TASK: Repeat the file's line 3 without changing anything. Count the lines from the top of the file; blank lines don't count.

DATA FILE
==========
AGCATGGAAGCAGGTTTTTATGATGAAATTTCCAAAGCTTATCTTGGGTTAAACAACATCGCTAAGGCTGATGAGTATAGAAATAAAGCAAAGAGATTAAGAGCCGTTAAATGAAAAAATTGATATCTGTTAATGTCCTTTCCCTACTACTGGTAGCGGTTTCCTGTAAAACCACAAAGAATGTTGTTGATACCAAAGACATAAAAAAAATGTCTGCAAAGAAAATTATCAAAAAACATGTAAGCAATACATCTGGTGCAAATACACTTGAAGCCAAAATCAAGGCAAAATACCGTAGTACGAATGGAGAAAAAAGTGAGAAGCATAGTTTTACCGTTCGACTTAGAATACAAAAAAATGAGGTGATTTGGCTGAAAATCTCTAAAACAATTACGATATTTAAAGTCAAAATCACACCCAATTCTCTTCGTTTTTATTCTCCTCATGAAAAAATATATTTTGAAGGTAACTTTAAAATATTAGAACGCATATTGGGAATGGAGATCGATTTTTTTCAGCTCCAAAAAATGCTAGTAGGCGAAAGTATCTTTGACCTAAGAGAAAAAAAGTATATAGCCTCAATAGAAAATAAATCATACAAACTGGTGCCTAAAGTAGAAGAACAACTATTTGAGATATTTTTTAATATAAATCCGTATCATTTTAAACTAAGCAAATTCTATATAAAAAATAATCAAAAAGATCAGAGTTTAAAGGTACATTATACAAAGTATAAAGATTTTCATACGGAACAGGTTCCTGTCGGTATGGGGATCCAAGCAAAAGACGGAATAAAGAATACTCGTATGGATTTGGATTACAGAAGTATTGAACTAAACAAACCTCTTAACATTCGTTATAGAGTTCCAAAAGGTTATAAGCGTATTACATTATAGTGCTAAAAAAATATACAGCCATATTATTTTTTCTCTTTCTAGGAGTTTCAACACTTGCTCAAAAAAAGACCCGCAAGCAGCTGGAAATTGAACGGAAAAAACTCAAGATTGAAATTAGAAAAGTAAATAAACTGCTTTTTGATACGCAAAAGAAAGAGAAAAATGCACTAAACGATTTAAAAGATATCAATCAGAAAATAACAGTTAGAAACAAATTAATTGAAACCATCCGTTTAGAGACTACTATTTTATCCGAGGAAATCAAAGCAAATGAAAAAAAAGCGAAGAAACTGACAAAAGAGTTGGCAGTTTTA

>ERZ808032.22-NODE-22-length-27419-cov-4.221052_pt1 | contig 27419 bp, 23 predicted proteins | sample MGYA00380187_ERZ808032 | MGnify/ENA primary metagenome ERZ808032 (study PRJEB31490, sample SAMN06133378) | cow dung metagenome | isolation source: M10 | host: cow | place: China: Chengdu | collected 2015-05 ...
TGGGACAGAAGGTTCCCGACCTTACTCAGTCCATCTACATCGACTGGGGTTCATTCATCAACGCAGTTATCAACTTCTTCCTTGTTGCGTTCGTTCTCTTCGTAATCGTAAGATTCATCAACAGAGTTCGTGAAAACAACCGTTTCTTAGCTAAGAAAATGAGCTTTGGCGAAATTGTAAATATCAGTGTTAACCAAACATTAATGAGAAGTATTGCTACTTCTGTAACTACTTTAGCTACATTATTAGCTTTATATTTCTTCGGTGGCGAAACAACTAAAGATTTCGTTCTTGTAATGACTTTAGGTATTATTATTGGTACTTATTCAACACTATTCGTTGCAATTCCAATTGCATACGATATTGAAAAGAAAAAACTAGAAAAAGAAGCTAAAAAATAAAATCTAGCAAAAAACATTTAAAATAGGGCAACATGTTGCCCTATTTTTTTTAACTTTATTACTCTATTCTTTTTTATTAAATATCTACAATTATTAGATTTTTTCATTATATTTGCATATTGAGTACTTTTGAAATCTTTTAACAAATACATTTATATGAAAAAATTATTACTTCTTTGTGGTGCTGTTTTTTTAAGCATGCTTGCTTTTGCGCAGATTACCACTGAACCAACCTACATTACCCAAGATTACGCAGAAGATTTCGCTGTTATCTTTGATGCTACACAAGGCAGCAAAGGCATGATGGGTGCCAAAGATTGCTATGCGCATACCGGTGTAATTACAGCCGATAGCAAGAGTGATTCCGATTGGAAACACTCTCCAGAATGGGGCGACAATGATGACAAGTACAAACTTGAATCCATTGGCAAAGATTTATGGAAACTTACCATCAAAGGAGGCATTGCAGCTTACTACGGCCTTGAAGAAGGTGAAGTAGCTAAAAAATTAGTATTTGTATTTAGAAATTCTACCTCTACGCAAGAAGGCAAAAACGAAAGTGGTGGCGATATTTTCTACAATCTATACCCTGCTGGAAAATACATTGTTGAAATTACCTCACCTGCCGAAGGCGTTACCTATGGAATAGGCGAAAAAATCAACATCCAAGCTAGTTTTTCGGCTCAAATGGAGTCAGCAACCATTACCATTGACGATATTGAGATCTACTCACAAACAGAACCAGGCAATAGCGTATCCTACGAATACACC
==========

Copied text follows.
TGGGACAGAAGGTTCCCGACCTTACTCAGTCCATCTACATCGACTGGGGTTCATTCATCAACGCAGTTATCAACTTCTTCCTTGTTGCGTTCGTTCTCTTCGTAATCGTAAGATTCATCAACAGAGTTCGTGAAAACAACCGTTTCTTAGCTAAGAAAATGAGCTTTGGCGAAATTGTAAATATCAGTGTTAACCAAACATTAATGAGAAGTATTGCTACTTCTGTAACTACTTTAGCTACATTATTAGCTTTATATTTCTTCGGTGGCGAAACAACTAAAGATTTCGTTCTTGTAATGACTTTAGGTATTATTATTGGTACTTATTCAACACTATTCGTTGCAATTCCAATTGCATACGATATTGAAAAGAAAAAACTAGAAAAAGAAGCTAAAAAATAAAATCTAGCAAAAAACATTTAAAATAGGGCAACATGTTGCCCTATTTTTTTTAACTTTATTACTCTATTCTTTTTTATTAAATATCTACAATTATTAGATTTTTTCATTATATTTGCATATTGAGTACTTTTGAAATCTTTTAACAAATACATTTATATGAAAAAATTATTACTTCTTTGTGGTGCTGTTTTTTTAAGCATGCTTGCTTTTGCGCAGATTACCACTGAACCAACCTACATTACCCAAGATTACGCAGAAGATTTCGCTGTTATCTTTGATGCTACACAAGGCAGCAAAGGCATGATGGGTGCCAAAGATTGCTATGCGCATACCGGTGTAATTACAGCCGATAGCAAGAGTGATTCCGATTGGAAACACTCTCCAGAATGGGGCGACAATGATGACAAGTACAAACTTGAATCCATTGGCAAAGATTTATGGAAACTTACCATCAAAGGAGGCATTGCAGCTTACTACGGCCTTGAAGAAGGTGAAGTAGCTAAAAAATTAGTATTTGTATTTAGAAATTCTACCTCTACGCAAGAAGGCAAAAACGAAAGTGGTGGCGATATTTTCTACAATCTATACCCTGCTGGAAAATACATTGTTGAAATTACCTCACCTGCCGAAGGCGTTACCTATGGAATAGGCGAAAAAATCAACATCCAAGCTAGTTTTTCGGCTCAAATGGAGTCAGCAACCATTACCATTGACGATATTGAGATCTACTCACAAACAGAACCAGGCAATAGCGTATCCTACGAATACACC